It goes downhill from there. Debbie is... well, she's a yeller. She makes Ann Coulter look like Clare Booth Luce. I'm not a fan of either lady. I only read Schlussel's "Watchmen" piece because Big Hollywood linked to it and because, obviously, I'm a glutton for punishment. Here's Schlussel's follow-up piece. It's even worse than the review. It's just a string of ad hominem attacks.
And talk about patronizing. Schlussel asserts, without much in the way of evidence, that the filmmakers are marketing "Watchmen" to kids. Well, no, not really.
(Update: The great John Nolte argues that the producers of "Watchmen" are, in fact, marketing to kids and he points to the fact that Toys R Us is selling $17 action figures. I don't want to pick a fight with Nolte, whose work I greatly admire, but I do quibble with him in the comments section of his Big Hollywood post.)
That said, Schlussel is half right. You would have to be a fool to take your children to see it. I'm well acquainted with the source material, but even if I'd never heard of Alan Moore's mid-'80s mini-series-cum-graphic novel, I'd know that "Watchmen" is no ordinary superhero flick. It's rated R, after all. Not that I let the Motion Picture Association of America tell me how to think, but it's a start. The film's director is Zack Snyder, master of the slo-mo decapitation. And the movie's advertising makes clear that the subject matter is not for children, costumes notwithstanding. Schlussel sort of performs a service, detailing many of the graphic scenes in the film as a way to shame people away. She undermines her... well, I hesitate to call it an "argument." Her overwrought screed? Anyway, she does herself no favors with the way she engages her readers.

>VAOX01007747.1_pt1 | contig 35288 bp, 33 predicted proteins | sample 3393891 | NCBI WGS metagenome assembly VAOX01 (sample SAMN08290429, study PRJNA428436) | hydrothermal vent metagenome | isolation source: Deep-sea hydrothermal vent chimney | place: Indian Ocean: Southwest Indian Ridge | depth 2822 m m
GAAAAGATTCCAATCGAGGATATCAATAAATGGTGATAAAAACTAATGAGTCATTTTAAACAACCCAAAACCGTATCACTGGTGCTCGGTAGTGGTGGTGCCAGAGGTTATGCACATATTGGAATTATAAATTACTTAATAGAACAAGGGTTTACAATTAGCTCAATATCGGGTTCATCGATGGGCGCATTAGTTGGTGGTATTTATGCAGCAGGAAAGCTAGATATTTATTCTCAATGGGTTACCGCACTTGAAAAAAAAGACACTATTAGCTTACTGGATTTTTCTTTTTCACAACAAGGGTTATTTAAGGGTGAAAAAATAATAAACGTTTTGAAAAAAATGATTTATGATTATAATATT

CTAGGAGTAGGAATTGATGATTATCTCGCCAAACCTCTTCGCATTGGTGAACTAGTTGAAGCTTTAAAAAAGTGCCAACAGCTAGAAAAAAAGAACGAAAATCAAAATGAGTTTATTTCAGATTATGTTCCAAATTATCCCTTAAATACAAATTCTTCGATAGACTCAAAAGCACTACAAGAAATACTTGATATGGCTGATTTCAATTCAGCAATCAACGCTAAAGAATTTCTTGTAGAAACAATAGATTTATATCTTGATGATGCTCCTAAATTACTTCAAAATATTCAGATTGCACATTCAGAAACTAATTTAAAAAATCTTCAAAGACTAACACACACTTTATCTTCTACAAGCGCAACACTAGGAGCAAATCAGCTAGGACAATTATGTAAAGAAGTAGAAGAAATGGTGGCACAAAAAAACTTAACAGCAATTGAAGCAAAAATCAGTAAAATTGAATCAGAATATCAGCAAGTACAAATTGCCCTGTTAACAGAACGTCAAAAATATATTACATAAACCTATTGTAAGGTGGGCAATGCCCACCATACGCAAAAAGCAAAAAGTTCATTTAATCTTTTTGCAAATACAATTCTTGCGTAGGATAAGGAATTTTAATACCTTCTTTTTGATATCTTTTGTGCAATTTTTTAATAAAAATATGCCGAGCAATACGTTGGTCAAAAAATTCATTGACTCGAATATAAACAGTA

I don't doubt that some stupid people will take their children to see the movie, not because they think it's remotely appropriate for their kids or because it's "just a movie" but because they don't give a damn. I saw young kids at "Kill Bill, Vol. 1" and "The Texas Chainsaw Massacre" (don't ask). Those families are hopeless. Doomed. And Debbie Schlussel is still a shrieking harridan passing herself as a legitimate commentator. And she's successful!
Not that there isn't ample intelligent criticism of Watchmen's graphic violence and stilted dialogue to be found. Contrast Schlussel's ham-fisted, hysterical and insulting way of doing criticism with that of Anthony Lane:
The problem is that Snyder, following Moore, is so insanely aroused by the look of vengeance, and by the stylized application of physical power, that the film ends up twice as fascistic as the forces it wishes to lampoon. The result is perfectly calibrated for its target group: nobody over twenty-five could take any joy from the savagery that is fleshed out onscreen, just as nobody under eighteen should be allowed to witness it.